waves -- 6/29/16

Today's selection from -- Barbarian Days by William Finnegan. How waves are formed.

"Here is how waves form. A storm out at sea churns the surface, creating chop -- smaller and then larger disorganized wavelets, which amalgamate, with enough wind, into heavy seas. What we are wait­ing for on distant coasts is the energy that escapes from the storm, radiat­ing outward into calmer waters in the form of wave trains -- groups of waves, increasingly organized, that travel together. Each wave is a column of orbiting energy, most of it below the surface. All the wave trains pro­duced by a storm constitute what surfers call a swell. The swell can travel thousands of miles. The more powerful the storm, the farther the swell may travel. As it travels, it becomes more organized -- the distance be­tween each wave in a train, known as the interval, increases. In a long­ interval train, the orbiting energy in each wave may extend more than a thousand feet beneath the ocean surface. Such a train can pass easily through surface resistance like chop or other smaller, shallower swells that it crosses or overtakes.

Water particle motion of a deep water wave.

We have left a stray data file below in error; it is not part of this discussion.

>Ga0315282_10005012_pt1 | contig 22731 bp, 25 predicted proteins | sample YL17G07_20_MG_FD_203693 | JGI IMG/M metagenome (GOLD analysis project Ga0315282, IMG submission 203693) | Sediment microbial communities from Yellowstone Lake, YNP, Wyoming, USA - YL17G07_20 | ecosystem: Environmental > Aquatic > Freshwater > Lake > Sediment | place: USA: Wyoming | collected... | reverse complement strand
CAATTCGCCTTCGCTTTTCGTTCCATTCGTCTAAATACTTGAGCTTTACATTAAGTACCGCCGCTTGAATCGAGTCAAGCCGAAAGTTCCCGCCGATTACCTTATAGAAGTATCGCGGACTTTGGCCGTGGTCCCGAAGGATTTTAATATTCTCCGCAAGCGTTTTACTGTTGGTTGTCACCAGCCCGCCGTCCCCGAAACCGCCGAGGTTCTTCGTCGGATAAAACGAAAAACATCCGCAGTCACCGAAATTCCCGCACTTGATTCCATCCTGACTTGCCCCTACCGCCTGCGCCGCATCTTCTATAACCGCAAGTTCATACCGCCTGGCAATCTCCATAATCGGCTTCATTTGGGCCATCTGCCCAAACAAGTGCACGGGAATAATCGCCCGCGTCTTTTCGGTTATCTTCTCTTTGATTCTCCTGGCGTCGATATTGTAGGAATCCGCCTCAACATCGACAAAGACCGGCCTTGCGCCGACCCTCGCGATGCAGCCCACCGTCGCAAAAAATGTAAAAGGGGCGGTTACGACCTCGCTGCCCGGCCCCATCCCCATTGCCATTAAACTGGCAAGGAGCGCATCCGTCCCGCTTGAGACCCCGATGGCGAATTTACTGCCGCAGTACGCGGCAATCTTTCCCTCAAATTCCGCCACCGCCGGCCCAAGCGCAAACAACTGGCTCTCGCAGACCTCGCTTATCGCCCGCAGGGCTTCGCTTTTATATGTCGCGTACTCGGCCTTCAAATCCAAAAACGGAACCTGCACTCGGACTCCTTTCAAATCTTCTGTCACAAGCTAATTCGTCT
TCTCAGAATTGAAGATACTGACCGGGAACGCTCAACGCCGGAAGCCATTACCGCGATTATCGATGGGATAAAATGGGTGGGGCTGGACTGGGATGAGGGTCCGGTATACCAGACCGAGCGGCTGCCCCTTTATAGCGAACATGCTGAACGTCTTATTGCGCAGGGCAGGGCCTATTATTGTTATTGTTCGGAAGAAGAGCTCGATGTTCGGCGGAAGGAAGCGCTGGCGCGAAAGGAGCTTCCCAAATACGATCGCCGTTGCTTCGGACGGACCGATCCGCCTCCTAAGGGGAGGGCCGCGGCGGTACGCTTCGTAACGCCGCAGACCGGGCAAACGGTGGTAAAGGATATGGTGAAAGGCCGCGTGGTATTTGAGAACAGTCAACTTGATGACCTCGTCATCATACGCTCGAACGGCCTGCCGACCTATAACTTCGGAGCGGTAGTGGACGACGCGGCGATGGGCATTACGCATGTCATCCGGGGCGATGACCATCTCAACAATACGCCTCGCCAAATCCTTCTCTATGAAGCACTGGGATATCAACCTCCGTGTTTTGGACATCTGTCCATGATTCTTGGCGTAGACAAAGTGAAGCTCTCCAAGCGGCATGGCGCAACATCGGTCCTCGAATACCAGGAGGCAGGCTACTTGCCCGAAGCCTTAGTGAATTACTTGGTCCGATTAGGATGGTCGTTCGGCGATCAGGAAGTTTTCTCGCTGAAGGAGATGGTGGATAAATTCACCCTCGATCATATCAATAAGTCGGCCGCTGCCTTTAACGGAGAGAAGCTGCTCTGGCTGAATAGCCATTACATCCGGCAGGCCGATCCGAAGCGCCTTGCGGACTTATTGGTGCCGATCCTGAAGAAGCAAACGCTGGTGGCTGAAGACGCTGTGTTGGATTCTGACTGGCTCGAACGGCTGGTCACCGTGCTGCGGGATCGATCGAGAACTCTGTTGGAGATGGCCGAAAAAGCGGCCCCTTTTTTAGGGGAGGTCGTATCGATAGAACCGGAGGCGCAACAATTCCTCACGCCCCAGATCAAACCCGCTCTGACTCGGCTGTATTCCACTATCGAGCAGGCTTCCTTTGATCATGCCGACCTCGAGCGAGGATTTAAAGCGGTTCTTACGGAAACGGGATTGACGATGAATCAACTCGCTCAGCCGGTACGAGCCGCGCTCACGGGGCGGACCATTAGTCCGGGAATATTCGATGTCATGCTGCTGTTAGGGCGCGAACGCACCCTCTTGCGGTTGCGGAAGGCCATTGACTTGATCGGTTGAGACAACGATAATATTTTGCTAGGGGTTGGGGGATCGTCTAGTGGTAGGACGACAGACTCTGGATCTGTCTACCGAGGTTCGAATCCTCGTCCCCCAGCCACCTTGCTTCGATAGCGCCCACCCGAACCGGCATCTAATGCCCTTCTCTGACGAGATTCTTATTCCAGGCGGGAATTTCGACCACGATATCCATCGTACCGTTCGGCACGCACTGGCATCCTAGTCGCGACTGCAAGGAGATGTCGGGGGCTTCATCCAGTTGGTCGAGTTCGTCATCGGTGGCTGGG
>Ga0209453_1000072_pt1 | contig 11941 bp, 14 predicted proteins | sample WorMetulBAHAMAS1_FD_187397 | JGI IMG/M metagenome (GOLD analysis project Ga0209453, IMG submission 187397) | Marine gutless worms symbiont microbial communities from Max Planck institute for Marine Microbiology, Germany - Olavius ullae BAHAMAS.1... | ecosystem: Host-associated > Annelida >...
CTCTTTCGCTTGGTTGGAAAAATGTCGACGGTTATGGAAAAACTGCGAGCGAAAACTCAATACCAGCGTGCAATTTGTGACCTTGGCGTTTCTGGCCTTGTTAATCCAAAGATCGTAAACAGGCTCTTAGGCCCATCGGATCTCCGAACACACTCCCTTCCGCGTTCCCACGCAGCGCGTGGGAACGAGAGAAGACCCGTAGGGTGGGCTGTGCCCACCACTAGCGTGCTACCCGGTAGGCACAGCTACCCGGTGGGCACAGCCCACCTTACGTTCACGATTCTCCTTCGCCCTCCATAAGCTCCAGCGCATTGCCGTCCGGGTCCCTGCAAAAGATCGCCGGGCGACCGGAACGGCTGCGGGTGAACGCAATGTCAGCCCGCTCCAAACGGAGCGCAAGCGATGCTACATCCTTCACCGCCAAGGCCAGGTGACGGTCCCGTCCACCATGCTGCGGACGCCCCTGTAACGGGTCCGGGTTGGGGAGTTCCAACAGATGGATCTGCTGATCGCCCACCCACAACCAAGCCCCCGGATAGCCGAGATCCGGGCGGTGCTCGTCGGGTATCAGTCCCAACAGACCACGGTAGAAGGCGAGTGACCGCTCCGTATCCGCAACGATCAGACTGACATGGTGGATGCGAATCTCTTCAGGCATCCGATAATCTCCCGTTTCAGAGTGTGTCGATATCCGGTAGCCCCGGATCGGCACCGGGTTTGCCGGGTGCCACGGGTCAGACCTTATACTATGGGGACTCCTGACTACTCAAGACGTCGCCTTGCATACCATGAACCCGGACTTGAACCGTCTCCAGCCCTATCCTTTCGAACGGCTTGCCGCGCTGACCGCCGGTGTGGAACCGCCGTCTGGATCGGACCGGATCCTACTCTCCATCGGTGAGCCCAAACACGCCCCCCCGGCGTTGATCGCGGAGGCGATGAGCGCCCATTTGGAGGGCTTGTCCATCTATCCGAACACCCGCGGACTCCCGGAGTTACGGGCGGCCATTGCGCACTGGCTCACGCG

"As waves from a swell approach a shoreline, their lower ends begin to feel the sea bottom. Wave trains become sets -- groups of waves that are larger and longer-interval than their more locally generated cousins. The approaching waves refract (bend) in response to the shape of the sea bot­tom. The visible part of the wave grows, its orbiting energy pushed higher above the surface. The resistance offered by the sea bottom increases as the water gets shallower, slowing the progress of the lowest part of the wave. The wave above the surface steepens. Finally, it becomes unstable and prepares to topple forward -- to break. The rule of thumb is that it will break when the wave height reaches 80 percent of the water's depth­ an eight-foot wave will break in ten feet of water. But many factors, some of them endlessly subtle -- wind, bottom contour, swell angle, currents determine exactly where and how each wave breaks. [S]urfers ... just hope that it has 3, catchable moment (a takeoff point), and a ridable face, and that it doesn't break all at once (close out) but instead breaks gradu­ally, successively (peels), in one direction or the other (left or right), allow­ing us to travel roughly parallel to the shore, riding the face, for a while, in that spot, in that moment, just before it breaks."


William Finnegan


Barbarian Days: A Surfing Life


Penguin Books


Copyright 2015 by William Finnegan


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